As an industry leading recruiting agency, Mac & Fulton Talent Partners have an inside look at the challenges faced by job searchers in the cannabis space. To this end, M&F Talent takes great pride in helping individuals understand their place in the cannabis market. M&F Talent has partnered with Grower’s Network to help job searchers and cannabis professionals alike find success in this exciting new industry. When looking to enter the cannabis industry on a professional level, there are several variables which should be considered. The most important of these elements concerns exactly what part of the cannabis industry one chooses to work in. The cannabis industry presents several distinct verticals of employment – these include plant touching businesses, cannabis ancillaries, hydroponics products, and the hemp market. For M&F Talent’s cannabis career tip for April, we are discussing the perks and challenges of working with hydroponics product businesses.
What are Hydroponics Product Businesses?
The phrase “hydroponics products business” describes those companies that both manufacture and sell horticulture equipment. This equipment is generally marketed and sold to cannabis cultivators. Interestingly, when cannabis was still illegal throughout the United States the term hydroponics was adopted as a covert way to describe cannabis grow supply stores As such, “hydro stores” carry a variety of supplies for cannabis cultivation, not just those utilized for “soilless” growing. Similarly, the greater “hydro industry” is a garden supply and technology industry that specifically services the cannabis industry. Careers within the hydroponics product category deal with ancillary cultivation supplies as opposed to directly handling cannabis plants or products. As compared to plant-touching businesses, hydroponics product jobs are a relatively unknown and unpublicized facet of an ever-expanding cannabis industry. Jobs within the hydroponics product vertical include retail sales and management, research and development, electrical engineering, organic chemistry, commercial sales, international supply chain, customer support, and business operations. As the legitimate cannabis industry continues to evolve and mature, hydroponics product companies are beginning to work more “hands-on” with cultivation businesses. As such, new careers in “grower support” are beginning to surface with hydroponics product companies around the globe. With these grower support roles, horticulture experts from hydroponics product companies work with commercial cannabis growers in the development of best practices for cannabis cultivation. Similarly, grower support professionals help clients troubleshoot any issues potentially arising with their products. There is a big push in hiring for grower support across verticals in horticultural lighting, hydroponic nutrients, cultivation substrates, smart grow technology, and more.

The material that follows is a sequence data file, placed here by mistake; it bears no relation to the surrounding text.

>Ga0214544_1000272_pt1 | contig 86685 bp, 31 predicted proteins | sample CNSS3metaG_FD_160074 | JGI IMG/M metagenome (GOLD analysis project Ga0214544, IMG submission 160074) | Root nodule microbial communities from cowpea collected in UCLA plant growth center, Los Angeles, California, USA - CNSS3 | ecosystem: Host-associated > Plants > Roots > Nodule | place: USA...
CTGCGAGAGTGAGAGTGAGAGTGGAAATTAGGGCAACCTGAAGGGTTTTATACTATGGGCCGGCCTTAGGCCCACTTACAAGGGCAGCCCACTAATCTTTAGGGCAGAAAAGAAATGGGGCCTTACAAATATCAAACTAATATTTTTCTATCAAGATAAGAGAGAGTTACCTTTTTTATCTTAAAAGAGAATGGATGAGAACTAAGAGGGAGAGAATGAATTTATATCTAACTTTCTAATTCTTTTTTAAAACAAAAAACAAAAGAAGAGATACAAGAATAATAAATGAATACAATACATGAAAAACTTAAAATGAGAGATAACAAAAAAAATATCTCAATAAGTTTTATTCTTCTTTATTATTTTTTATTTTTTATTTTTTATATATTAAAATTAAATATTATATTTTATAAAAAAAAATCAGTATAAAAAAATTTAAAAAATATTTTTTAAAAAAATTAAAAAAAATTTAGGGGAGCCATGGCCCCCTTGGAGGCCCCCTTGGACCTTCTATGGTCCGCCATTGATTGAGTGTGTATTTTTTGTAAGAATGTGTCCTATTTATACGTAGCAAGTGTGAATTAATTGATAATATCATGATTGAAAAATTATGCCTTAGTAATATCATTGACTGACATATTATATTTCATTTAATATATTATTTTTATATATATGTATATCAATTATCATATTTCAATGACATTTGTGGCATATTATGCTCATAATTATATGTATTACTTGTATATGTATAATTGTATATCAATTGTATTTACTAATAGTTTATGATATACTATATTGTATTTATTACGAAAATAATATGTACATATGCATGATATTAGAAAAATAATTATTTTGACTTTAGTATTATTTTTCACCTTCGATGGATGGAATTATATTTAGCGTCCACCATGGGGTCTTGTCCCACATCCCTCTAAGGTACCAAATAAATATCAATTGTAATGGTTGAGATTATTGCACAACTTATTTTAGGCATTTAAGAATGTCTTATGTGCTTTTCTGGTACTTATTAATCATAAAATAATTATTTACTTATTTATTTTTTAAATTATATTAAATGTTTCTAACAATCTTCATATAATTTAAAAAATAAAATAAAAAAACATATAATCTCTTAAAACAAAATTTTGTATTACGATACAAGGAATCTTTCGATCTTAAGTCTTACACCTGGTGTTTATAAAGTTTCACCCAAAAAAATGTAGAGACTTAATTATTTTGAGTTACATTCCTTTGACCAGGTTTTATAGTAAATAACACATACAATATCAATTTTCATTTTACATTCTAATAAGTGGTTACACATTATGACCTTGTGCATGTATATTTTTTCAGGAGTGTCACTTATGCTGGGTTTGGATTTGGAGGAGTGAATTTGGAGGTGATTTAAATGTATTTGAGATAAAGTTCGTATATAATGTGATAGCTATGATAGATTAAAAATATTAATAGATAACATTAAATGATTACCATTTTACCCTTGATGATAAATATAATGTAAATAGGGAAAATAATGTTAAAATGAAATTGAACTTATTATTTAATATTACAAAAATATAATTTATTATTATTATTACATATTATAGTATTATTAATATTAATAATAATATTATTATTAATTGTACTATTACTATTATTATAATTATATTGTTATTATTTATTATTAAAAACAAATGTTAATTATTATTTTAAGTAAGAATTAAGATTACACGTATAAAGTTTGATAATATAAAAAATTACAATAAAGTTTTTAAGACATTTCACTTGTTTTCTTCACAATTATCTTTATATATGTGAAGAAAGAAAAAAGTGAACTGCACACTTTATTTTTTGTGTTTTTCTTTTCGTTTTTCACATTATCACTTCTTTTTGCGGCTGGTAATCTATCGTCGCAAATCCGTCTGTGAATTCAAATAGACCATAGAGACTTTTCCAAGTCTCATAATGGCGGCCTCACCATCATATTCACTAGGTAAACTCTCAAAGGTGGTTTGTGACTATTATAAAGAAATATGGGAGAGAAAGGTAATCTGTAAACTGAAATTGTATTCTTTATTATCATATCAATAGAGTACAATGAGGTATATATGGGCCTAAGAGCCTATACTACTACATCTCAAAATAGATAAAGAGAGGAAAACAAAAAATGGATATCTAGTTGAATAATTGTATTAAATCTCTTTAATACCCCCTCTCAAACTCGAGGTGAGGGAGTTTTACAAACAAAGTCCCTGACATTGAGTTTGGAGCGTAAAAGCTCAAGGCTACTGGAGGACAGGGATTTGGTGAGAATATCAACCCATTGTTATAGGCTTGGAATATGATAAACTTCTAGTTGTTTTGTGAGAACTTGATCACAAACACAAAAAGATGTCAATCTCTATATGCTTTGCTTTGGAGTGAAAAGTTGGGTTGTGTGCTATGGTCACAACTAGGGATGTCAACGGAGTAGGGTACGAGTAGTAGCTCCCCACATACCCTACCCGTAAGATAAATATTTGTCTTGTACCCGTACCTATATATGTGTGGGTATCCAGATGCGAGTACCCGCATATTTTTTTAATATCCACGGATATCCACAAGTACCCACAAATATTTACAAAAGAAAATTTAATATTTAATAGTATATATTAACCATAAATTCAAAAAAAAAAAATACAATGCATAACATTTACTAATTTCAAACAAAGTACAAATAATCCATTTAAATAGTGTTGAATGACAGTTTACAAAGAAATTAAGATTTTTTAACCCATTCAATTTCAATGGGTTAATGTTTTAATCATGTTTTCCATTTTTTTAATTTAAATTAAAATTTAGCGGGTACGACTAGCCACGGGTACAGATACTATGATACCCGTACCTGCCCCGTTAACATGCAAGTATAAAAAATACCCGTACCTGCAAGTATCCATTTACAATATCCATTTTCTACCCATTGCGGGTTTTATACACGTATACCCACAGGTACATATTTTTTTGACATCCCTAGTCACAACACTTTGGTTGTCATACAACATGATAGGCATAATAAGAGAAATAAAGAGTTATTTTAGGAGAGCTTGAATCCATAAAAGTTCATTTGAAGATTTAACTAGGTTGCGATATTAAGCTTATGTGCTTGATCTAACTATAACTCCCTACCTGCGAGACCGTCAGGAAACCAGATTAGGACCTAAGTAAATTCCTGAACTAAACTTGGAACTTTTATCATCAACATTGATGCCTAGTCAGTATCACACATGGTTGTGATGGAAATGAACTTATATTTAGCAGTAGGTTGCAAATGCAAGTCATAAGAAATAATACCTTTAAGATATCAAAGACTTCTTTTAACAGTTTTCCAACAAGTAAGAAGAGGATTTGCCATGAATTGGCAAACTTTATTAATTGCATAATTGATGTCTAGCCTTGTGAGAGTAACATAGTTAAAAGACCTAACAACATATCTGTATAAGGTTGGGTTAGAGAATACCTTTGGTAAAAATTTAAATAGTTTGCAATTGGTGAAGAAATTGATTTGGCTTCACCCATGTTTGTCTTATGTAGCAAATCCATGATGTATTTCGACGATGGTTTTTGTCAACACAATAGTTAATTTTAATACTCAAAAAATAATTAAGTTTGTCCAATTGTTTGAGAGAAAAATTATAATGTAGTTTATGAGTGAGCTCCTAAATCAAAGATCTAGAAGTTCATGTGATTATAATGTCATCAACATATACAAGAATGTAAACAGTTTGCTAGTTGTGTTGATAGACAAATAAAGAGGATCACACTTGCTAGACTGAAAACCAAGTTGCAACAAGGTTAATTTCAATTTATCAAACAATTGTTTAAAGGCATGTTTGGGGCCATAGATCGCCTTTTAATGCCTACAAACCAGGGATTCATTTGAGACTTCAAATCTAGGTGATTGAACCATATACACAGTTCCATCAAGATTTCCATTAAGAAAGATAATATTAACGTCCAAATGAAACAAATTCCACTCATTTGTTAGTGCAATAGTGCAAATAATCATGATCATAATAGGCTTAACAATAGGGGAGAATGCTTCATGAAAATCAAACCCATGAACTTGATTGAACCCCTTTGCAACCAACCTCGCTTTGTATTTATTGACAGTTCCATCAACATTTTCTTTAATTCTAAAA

What are the Benefits of Working for Hydroponics Product Businesses?
For the most part, hydroponics product companies have been around far longer than their counterparts in plant-touching cannabis businesses. In fact, the horticultural equipment company HydroFarm has been in business since 1977. That being said, careers in the hydroponics products field generally offer more job security than those seen in the volatile, startup-heavy plant-touching vertical of the cannabis space. Also, many hydroponic product companies are able to provide health insurance and 401k plans for their employees – a practice often sorely lacking in the cannabis industry. Overall, hydroponics product companies afford some of the most “stable” work environments seen in the cannabis space. Hydroponics product careers are a great fit for more “technically minded” individuals. Whether it be in sales, operations, or product development, hydroponics professionals generally understand complex horticultural concepts like “light lumens” and “air exchange.” Hydroponics industry jobs are also a match for customer service professionals. To this end, retail salespeople at hydro stores work with customers daily in helping them understand the perks and drawbacks of various products. In like fashion, hydroponics industry salespeople generally have great relationship management skills and outgoing personalities.
What are the Challenges of Working for Hydroponics Product Businesses?
While hydroponics product careers offer more stability than most cannabis jobs, the hydroponics industry is not experiencing the sort of growth seen with plant-touching businesses. Largely because, the hydroponics industry is well established and some key industry players command large market shares. Similarly, certain grow equipment verticals like horticultural lighting are extremely overpopulated and many companies are struggling to make a profit. Finally, the retail hydro store model is becoming quickly outdated with “direct to grower” sales teams taking over the market. As cannabis is quickly becoming legalized throughout the United States, Canada, and beyond, hydroponics product companies are partnering with commercial growers. With this new development, soil, fertilizers, and grow equipment are being sold in bulk direct to cultivation companies, eliminating the need for both distributors and retail stores. These issues all contribute to a rather unpredictable job market in the hydro space.
Canna Cribs Podcast Episode 10: Graham Farrar of GlassHouse FarmsMarch 3, 2021
Canna Cribs Podcast Episode 9: Kevin Ahaesy of ECO CannabisFebruary 18, 2021
Canna Cribs Podcast Episode 8: Jarret Ricci from Next Big CropFebruary 2, 2021
Canna Cribs Podcast Episode 7: Joe Sulistyo, Founder of SproutwaysJanuary 26, 2021
Do you want to receive the next Grower’s Spotlight as soon as it’s available? Sign up below!